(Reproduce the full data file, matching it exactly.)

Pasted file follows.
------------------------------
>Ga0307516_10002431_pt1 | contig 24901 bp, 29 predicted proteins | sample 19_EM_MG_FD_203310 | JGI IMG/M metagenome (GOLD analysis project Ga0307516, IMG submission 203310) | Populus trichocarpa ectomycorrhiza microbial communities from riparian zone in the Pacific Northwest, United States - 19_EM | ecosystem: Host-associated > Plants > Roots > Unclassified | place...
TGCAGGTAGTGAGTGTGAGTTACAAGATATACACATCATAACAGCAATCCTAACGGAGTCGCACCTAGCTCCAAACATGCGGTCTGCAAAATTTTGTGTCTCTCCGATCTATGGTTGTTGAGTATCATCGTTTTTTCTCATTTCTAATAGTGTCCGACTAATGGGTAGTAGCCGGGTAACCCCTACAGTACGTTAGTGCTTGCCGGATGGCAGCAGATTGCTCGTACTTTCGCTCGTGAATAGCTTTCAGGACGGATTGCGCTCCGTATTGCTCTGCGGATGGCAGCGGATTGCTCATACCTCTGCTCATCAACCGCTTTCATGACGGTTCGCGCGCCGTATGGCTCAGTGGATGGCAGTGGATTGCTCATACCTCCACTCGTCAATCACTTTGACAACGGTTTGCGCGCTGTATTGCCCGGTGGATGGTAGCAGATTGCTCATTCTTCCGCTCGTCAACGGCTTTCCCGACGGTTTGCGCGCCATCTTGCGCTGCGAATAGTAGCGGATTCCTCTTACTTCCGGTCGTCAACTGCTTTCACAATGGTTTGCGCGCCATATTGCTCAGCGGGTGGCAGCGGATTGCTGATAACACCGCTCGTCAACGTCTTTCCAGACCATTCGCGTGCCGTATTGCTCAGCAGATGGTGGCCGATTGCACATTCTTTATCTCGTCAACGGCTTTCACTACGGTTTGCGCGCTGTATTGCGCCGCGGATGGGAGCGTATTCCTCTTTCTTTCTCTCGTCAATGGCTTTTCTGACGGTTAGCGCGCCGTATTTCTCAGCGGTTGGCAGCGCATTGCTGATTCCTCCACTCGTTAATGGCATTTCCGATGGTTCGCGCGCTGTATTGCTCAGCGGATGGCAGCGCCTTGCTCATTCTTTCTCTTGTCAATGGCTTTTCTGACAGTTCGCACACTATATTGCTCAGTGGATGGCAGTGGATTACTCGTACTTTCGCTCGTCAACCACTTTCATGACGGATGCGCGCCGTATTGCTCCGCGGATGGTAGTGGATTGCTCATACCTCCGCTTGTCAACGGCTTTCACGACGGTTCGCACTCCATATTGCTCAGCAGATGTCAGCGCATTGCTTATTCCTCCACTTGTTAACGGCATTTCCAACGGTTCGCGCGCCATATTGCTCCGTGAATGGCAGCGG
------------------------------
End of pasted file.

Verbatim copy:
>Ga0307516_10002431_pt1 | contig 24901 bp, 29 predicted proteins | sample 19_EM_MG_FD_203310 | JGI IMG/M metagenome (GOLD analysis project Ga0307516, IMG submission 203310) | Populus trichocarpa ectomycorrhiza microbial communities from riparian zone in the Pacific Northwest, United States - 19_EM | ecosystem: Host-associated > Plants > Roots > Unclassified | place...
TGCAGGTAGTGAGTGTGAGTTACAAGATATACACATCATAACAGCAATCCTAACGGAGTCGCACCTAGCTCCAAACATGCGGTCTGCAAAATTTTGTGTCTCTCCGATCTATGGTTGTTGAGTATCATCGTTTTTTCTCATTTCTAATAGTGTCCGACTAATGGGTAGTAGCCGGGTAACCCCTACAGTACGTTAGTGCTTGCCGGATGGCAGCAGATTGCTCGTACTTTCGCTCGTGAATAGCTTTCAGGACGGATTGCGCTCCGTATTGCTCTGCGGATGGCAGCGGATTGCTCATACCTCTGCTCATCAACCGCTTTCATGACGGTTCGCGCGCCGTATGGCTCAGTGGATGGCAGTGGATTGCTCATACCTCCACTCGTCAATCACTTTGACAACGGTTTGCGCGCTGTATTGCCCGGTGGATGGTAGCAGATTGCTCATTCTTCCGCTCGTCAACGGCTTTCCCGACGGTTTGCGCGCCATCTTGCGCTGCGAATAGTAGCGGATTCCTCTTACTTCCGGTCGTCAACTGCTTTCACAATGGTTTGCGCGCCATATTGCTCAGCGGGTGGCAGCGGATTGCTGATAACACCGCTCGTCAACGTCTTTCCAGACCATTCGCGTGCCGTATTGCTCAGCAGATGGTGGCCGATTGCACATTCTTTATCTCGTCAACGGCTTTCACTACGGTTTGCGCGCTGTATTGCGCCGCGGATGGGAGCGTATTCCTCTTTCTTTCTCTCGTCAATGGCTTTTCTGACGGTTAGCGCGCCGTATTTCTCAGCGGTTGGCAGCGCATTGCTGATTCCTCCACTCGTTAATGGCATTTCCGATGGTTCGCGCGCTGTATTGCTCAGCGGATGGCAGCGCCTTGCTCATTCTTTCTCTTGTCAATGGCTTTTCTGACAGTTCGCACACTATATTGCTCAGTGGATGGCAGTGGATTACTCGTACTTTCGCTCGTCAACCACTTTCATGACGGATGCGCGCCGTATTGCTCCGCGGATGGTAGTGGATTGCTCATACCTCCGCTTGTCAACGGCTTTCACGACGGTTCGCACTCCATATTGCTCAGCAGATGTCAGCGCATTGCTTATTCCTCCACTTGTTAACGGCATTTCCAACGGTTCGCGCGCCATATTGCTCCGTGAATGGCAGCGG